Senate hearing addresses UAS registration, safety, integration

By Luke Geiver | October 29, 2015

The interest and concern of Congress on the integration of unmanned aircraft systems into the national airspace was on display again this week. The U.S. Senate Appropriations subcommittee held a hearing titled, “Transportation, Housing & Urban Development: Integrating Unmanned Aircraft Systems Technology into the National Airspace System.”

Led by Sen. Susan Collins, R-Maine, the hearing included three experts from the aerospace industry, including Michael Huerta, administrator for the U.S. Federal Aviation Administration; Marty Rogers, deputy director for the Alliance for System Safety of UAS through Research Excellence (ASSURE) and Tim Canoll, president of the Air Line Pilots Association International.  Both the FAA and Canoll participated in a UAS House hearing earlier in the month.

Like many of the previous UAS hearings organized and run by Congress, the themes and issues discussed were varied and similar to previous discussions held by Congress and members of the aerospace industry.

Sen. Jack Reed, D-RI, called the hearing timely based on its proximity to the recently announced drone registration proposed and under development by the FAA. “We all understand that these drones are changing the way we do business,” he said. “The FAA to my amazement is estimating that 700,000 to 1 million [drones] will be sold as holiday gifts this year,” adding that “these are exciting developments for many reasons.”

To Huerta, Reed asked how the FAA and the US is working to ensure drones are used safely and how operators are learning how to fly in a safe manner. Safe integration of UAS into the NAS is multifaceted, Huerta said, “and we must be nimble in our approach.” To illustrate his description, Huerta said the FAA is working to constantly educate the operating and non-operating drone community on safety. Its KnowBeforeUFly campaign is a major element of the FAA’s work to ensure safety. It is also working with the National Football League to promote safe use of UAS by screening promo videos at football stadiums.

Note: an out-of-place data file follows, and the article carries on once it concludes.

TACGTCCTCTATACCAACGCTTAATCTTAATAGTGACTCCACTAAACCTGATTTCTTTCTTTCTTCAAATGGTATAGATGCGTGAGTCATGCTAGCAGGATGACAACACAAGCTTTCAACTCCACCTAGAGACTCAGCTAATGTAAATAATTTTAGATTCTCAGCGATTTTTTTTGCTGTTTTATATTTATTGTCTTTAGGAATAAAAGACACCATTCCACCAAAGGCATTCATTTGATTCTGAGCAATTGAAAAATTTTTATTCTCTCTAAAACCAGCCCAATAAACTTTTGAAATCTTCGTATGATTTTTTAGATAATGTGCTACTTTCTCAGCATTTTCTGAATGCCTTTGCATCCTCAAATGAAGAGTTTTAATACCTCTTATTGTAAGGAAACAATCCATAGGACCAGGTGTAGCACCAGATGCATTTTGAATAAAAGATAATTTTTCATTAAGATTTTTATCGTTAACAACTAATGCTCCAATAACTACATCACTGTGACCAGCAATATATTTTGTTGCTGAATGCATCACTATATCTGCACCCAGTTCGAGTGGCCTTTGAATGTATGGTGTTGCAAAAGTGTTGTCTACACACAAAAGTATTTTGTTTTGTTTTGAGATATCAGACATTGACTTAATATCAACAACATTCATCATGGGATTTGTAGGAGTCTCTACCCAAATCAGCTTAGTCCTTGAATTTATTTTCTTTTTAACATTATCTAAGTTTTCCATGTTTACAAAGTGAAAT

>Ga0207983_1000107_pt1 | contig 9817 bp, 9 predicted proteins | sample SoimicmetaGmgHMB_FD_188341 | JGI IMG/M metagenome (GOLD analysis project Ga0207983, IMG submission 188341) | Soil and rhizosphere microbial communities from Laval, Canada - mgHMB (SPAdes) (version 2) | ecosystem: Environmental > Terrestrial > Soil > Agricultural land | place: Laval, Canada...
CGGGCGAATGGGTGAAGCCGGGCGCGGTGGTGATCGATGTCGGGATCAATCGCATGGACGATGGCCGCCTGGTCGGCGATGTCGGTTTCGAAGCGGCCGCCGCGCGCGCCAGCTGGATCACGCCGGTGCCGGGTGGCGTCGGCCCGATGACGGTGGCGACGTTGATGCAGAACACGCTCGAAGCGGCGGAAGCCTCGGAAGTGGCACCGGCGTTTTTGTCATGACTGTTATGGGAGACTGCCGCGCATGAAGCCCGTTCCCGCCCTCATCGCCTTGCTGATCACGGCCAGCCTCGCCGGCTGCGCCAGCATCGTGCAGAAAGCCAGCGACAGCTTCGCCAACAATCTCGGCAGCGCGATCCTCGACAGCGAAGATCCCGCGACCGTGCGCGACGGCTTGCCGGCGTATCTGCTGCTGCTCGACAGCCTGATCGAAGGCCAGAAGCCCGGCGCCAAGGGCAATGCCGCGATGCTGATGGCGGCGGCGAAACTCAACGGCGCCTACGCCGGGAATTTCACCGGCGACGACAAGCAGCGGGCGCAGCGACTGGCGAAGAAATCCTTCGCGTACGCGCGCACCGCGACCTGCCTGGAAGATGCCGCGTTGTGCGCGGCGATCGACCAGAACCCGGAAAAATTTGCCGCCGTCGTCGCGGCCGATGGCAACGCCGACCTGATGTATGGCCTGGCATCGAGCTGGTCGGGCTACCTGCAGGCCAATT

The registration program currently under development by the FAA is another option to educate UAS users, Huerta said. It also gives the FAA a better ability to identify operators who violate the rules of the air. The registration process, he said, “creates a culture of accountability.”

While many senators in the room displayed a positive and optimistic attitude towards bringing UAS into the NAS, Sen. Dianne Feinstein, D-Calif., said that she did not share the excitement of drones. Feinstein’s displeasure with UAVs stemed from reports given to her from various entities operating with California that have concerns about drones interfering with the safe operation of flights or wildfire fighting efforts conducted via air.

According to Feinstein, she will introduce legislation as part of the FAA reauthorization that will add additional regulatory power to the FAA or Congress to ensure drone safety. One of her suggestions for greater safety was a requirement of manufacturers to install certain safe gaurds into certain sized platforms.

Sen. Thad Cochran, R-Mississippi, asked Huerta if the FAA is making progress on integrating UAS into the NAS or if “we are wasting our time.”

Huerta said that the FAA is making progress, and that by design, the process was slow. The FAA is also working to deal with the changing focus of Congress regarding UAVs. Roughly 18 months ago, privacy was a big issue, Huerta said. Then, six months later getting UAS into NAS faster was the big issue. Today, he added, safety is a big issue.

Marty Rogers, deputy director for ASSURE, the recently formed group appointed to lead UAS into the NAS efforts along with work of the six FAA selected test sites, said that his team is still burdened by the slow nature of the FAA. Because the ASSURE team is the best and brightest in the UAS community, he said, the team should be allowed to take off some of the burden of bringing UAS into the NAS that the FAA is facing. “It’s not possible to overstate the value of the combined ASSURE team and the test sites,” he said.

Tim Canoll, president of the ALPAI, mimicked his remarks from a hearing earlier in October, calling for the UAS industry to implement certain technologies and safety requirements.

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